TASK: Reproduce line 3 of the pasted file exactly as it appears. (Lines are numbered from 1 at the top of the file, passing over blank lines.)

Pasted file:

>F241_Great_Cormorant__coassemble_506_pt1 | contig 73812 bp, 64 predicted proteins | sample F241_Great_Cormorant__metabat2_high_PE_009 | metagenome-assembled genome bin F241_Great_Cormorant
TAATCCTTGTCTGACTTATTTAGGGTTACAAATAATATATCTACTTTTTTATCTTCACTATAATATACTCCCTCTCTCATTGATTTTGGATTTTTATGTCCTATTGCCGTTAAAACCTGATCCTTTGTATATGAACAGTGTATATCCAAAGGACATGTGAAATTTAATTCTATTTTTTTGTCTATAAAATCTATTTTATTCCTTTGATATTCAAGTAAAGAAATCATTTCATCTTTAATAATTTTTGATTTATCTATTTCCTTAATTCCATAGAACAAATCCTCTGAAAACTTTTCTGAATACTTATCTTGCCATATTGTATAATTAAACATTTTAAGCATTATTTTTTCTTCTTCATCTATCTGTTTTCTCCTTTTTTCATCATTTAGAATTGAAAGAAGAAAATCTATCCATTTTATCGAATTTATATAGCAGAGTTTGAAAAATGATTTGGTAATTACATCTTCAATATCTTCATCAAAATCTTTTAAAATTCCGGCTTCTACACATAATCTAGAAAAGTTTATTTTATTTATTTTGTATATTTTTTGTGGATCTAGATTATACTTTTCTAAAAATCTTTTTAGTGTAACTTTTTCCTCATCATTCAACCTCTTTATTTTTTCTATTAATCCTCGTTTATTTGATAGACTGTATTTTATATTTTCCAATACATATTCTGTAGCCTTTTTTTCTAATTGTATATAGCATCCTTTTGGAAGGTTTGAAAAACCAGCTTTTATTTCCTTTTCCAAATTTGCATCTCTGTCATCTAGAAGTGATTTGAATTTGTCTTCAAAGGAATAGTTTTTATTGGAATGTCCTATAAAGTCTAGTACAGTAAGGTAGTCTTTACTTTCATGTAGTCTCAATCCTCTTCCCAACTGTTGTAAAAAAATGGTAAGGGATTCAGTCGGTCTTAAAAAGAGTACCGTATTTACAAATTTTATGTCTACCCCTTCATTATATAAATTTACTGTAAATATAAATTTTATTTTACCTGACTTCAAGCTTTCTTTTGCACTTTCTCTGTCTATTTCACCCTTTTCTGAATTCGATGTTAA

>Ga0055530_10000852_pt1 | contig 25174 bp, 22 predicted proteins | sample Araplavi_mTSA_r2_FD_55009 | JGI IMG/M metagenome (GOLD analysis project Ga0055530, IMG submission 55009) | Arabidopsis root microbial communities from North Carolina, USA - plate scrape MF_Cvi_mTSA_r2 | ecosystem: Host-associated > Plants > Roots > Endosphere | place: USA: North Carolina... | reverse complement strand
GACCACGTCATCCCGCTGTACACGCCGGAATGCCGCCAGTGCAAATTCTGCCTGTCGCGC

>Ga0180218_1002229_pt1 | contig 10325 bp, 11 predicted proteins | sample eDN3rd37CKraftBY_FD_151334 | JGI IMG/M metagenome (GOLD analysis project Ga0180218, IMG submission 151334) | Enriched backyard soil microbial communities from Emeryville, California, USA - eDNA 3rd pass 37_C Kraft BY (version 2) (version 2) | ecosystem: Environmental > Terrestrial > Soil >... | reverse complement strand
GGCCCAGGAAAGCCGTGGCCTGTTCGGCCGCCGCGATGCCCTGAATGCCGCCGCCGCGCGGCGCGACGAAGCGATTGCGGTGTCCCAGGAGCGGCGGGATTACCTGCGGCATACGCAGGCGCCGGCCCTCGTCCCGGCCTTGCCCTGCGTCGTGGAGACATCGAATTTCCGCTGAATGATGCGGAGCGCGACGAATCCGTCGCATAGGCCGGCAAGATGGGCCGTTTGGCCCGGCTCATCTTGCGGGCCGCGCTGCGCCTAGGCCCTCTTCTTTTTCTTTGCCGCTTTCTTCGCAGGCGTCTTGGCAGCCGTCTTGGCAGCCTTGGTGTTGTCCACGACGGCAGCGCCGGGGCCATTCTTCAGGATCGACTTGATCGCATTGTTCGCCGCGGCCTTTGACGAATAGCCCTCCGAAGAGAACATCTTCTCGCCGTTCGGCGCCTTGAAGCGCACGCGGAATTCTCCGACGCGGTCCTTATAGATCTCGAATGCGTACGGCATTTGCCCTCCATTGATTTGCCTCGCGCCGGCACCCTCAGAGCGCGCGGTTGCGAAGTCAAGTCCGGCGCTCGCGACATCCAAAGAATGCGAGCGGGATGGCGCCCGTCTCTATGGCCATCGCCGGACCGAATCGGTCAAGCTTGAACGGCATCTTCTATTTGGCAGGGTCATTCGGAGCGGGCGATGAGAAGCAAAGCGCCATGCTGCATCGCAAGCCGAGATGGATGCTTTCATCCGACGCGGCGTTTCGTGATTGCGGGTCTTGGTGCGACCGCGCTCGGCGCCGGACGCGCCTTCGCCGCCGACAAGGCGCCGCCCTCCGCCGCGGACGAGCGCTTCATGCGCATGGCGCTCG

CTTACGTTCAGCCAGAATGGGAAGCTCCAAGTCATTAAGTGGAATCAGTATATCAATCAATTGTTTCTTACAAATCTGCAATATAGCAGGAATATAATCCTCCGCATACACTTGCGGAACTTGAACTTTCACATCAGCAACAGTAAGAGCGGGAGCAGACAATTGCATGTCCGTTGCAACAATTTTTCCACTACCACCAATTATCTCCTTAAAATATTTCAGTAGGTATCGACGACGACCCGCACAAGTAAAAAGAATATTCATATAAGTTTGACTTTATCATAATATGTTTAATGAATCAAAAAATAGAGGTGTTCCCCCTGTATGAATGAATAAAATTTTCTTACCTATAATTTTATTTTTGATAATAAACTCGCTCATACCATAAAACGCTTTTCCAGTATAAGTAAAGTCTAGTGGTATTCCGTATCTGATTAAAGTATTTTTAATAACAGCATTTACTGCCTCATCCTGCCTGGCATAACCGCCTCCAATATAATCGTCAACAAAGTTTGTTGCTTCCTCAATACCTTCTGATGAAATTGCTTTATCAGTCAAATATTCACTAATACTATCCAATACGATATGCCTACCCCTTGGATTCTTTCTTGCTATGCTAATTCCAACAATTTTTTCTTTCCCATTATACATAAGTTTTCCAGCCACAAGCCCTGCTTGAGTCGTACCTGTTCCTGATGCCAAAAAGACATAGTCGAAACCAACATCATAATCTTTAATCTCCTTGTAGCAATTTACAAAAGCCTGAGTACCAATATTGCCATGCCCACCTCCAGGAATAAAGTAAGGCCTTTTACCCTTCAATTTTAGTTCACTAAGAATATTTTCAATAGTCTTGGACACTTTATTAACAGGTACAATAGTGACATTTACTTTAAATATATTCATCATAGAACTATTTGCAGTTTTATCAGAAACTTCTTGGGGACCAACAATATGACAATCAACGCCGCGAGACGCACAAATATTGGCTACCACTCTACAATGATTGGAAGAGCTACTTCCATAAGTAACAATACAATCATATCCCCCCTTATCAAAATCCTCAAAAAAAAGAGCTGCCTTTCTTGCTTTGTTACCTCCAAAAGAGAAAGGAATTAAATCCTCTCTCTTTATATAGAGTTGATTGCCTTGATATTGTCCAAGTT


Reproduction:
>Ga0055530_10000852_pt1 | contig 25174 bp, 22 predicted proteins | sample Araplavi_mTSA_r2_FD_55009 | JGI IMG/M metagenome (GOLD analysis project Ga0055530, IMG submission 55009) | Arabidopsis root microbial communities from North Carolina, USA - plate scrape MF_Cvi_mTSA_r2 | ecosystem: Host-associated > Plants > Roots > Endosphere | place: USA: North Carolina... | reverse complement strand